When I first joined my school last Easter, there was a scheme of work in the Year 7 folder dubiously titled “Titanic Leaflet”.
I was asked to teach it.
On further investigation it turns out this unit was exactly what it advertised to be. Several weeks taken watching the Titanic film, reading bits of the Titanic book (based on the film) and then writing a leaflet for the Titanic voyage.
To cut a long story short – I didn’t.
Thankfully the new KS3 curriculum and new GCSEs gave me enough ammunition to dispose of leaflet writing, without me actually coming out and saying – this is possibly the biggest waste of time ever.
Easter 2014 feels a long time ago. My opinions have come back to bite me, as I now take lead on the KS3 curriculum. Remember that – opinions equal more work. The upside being saying a hearty farewell to the Titanic unit without ever having touched it. Yay for me.
Our new Year 7 English curriculum looks like this. Our main aims were to:
- Put in hard stuff.
- Build up knowledge (and skills) from a logical point A to end of the year.
All of our units are heavily literature based, especially the writing ones. I am firm believer in the idea that “the more you read, the better you write”.
So, this holiday I find myself planning a thematic unit. Our students will look at the mystery (crime / detective) genre and write their own mystery story. Sounds ok. Just. But our students don’t deserve ok. They deserve something that has meat on its bones. Whilst that’s easy to achieve with Shakespeare or Dickens, a thematic unit can make it tricky. Jumping from one thing to another, one text to another can result in students losing knowledge rather than retaining it.
So here’s how I’ve gone about creating a thematic knowledge unit. Btw Joe Kirby has written excellently on knowledge units. Read his stuff.
Thematic unit based on knowledge – what do they need to know?
- The history of the mystery genre – all the way from Cicero to John Grisham.
Students need an overview of the whole mystery timeline and specific moments that are vital (see texts).
- The conventions of the mystery genre and all its derivatives.
- The language and vocabulary of mysteries. There is a lexis, we need to study it.
- Mystery writing – applying the above to own writing.
Doesn’t seem like too much for a whole unit? Perhaps not. Yet each text provides a new opportunity to studying and using the conventions. What are the clues here? How are they set up? Where are the breadcrumbs this writer is leaving us? What are your clues? How should you set them up?
Our learning here is in a spiral or a cycle. We learn something and then come back to it again and again, with the same text, with different texts and with our own writing. Each and every time.
The texts are perhaps the most tricky – you navigate the fine line between those that are worthy of study as readers and writers and those that are popular. My unit is heavy on the ones worthy of study (although I understand why some would challenge that on ACD). Yet I do include as starters, plenaries, homeworks a variety of exemplars including John Grisham and that one about Da Vinci’s maths book.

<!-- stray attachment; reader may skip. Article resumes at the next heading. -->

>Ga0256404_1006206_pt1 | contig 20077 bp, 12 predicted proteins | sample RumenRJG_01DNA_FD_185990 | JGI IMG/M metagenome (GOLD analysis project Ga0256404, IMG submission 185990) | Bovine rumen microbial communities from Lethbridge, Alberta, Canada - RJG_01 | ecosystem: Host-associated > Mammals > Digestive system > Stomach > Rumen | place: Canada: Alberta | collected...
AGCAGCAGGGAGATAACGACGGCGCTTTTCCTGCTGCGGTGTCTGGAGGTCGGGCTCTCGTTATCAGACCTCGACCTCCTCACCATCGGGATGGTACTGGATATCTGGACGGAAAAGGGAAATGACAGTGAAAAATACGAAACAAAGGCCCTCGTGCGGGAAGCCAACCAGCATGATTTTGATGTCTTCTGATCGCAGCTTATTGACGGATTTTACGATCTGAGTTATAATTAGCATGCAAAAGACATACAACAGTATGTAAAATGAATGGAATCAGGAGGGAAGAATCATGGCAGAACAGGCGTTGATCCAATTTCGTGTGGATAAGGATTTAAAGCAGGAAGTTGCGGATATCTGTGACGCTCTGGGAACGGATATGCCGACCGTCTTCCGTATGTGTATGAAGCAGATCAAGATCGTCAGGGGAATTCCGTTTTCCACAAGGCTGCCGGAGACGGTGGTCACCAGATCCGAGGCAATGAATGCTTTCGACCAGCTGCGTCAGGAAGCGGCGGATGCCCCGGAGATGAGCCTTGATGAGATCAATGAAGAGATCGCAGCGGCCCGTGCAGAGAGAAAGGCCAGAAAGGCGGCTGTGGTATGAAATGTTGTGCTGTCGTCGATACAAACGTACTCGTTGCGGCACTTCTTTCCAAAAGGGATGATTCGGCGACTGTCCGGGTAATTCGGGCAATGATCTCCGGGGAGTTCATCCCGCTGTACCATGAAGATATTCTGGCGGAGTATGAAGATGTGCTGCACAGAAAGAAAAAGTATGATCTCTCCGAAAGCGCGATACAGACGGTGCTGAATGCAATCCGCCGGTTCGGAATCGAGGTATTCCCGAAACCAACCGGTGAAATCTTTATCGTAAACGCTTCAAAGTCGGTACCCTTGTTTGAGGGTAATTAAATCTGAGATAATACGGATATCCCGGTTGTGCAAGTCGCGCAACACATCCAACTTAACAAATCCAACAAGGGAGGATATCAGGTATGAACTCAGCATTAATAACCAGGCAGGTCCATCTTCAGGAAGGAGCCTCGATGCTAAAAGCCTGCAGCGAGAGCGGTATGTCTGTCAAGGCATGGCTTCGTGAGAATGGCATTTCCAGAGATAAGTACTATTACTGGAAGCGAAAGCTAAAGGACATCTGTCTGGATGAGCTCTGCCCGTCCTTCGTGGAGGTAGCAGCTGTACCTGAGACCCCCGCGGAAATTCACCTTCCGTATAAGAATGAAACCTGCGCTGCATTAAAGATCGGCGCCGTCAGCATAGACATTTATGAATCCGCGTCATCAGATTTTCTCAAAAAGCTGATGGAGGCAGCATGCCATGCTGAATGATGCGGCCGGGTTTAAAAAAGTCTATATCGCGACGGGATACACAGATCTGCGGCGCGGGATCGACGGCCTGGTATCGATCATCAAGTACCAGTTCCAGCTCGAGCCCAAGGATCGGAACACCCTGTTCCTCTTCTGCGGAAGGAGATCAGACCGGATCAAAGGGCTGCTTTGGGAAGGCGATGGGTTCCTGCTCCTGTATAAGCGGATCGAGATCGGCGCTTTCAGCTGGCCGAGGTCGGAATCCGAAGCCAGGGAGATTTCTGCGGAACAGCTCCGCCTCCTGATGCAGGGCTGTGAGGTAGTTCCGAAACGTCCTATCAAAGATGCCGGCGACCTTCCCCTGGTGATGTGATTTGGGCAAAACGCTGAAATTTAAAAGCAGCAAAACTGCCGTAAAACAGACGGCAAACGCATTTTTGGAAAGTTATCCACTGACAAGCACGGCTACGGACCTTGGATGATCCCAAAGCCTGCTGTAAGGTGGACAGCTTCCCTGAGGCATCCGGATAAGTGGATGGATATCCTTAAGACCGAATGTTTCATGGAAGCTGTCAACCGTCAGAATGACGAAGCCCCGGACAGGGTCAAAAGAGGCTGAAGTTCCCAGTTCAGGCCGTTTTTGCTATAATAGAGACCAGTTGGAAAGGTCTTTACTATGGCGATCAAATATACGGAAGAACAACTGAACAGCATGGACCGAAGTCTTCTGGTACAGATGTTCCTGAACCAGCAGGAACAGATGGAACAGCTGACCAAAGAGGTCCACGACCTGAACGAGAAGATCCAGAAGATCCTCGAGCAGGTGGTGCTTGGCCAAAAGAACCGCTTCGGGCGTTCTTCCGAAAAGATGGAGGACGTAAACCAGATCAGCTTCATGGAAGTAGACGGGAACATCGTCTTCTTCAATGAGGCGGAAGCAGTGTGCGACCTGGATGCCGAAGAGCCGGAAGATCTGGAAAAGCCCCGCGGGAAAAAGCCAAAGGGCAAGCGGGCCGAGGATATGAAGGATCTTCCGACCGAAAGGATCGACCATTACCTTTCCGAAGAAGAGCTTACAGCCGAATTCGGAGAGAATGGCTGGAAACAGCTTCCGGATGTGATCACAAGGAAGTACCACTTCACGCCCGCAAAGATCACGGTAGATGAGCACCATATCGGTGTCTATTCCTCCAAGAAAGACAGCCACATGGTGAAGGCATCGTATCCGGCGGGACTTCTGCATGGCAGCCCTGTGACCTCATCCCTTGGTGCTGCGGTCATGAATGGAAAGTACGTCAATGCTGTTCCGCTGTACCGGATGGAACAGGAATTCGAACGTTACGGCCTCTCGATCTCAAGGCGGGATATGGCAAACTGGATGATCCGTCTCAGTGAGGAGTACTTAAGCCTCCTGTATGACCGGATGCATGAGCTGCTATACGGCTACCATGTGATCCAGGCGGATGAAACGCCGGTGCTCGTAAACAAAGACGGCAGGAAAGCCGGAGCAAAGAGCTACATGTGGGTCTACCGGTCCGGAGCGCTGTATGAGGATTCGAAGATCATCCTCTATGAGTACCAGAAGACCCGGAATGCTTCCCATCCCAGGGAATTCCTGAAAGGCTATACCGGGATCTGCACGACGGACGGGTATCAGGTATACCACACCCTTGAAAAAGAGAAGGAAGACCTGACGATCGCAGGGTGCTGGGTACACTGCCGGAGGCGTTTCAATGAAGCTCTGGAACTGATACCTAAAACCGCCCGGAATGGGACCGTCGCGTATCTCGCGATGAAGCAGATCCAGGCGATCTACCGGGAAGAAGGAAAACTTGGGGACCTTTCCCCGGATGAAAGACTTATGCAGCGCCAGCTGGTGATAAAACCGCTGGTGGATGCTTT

- Key mystery texts worthy of study for genre conventions and beauty of language, style, technique:
Poe – The Murders at Morgue Rue (other works by Poe are studied in short story units later in KS3).
Conan Doyle – A Study in Scarlet
Christie – extracts from Murder on the Orient Express (1934), And Then There Were None (1939) and A Murder is Announced (1950)
Bradbury – The Utterly Perfect Murder
- Other texts to study for genre conventions and developing genre knowledge:
Radio Drama – The Death House Rescue – The Shadow 1937
Sterling’s Twilight Zone
Historical non-fiction eg Roanoke Colony mystery
2 Minute Mysteries by Donald Sobol (for starters and plenaries)
Here is what the SOW looks like. Depending on the classes involved students will either write a short mystery (800 words) or extracts from a mystery – the setting, the denouement.
Whilst this new unit is by no means perfect, it certainly provides for more and greater learning than writing a leaflet.
It does tick a number of boxes:
- Students are studying hard stuff – we aren’t watching films or TV versions. We are reading Poe and others, borrowing their language, studying their techniques and using them for ourselves.
We aren’t writing essays but we are reading as writers.
- Students are exposed to a wide range of good literature over a short period of time. Short stories are great for this, as are extracts. After all, the new GCSE is all about the 400 word extract.
- Reading and writing go hand in hand. Reading and then writing imaginatively immediately is an excellent response to reading – especially when you are challenged to use the writer’s language, techniques and structure. Rather than writing a newspaper article based on the story – which is about as useful as a leaflet advertising the Titanic.
- While I doubt the new GCSE will ask them to write a mystery text in the exam, my students will know and understand the conventions of this popular genre and this will aid their study of unseen literary fiction.
After all, who’s know what will come up on the 2017 exams?
Thanks for reading and Happy New Year!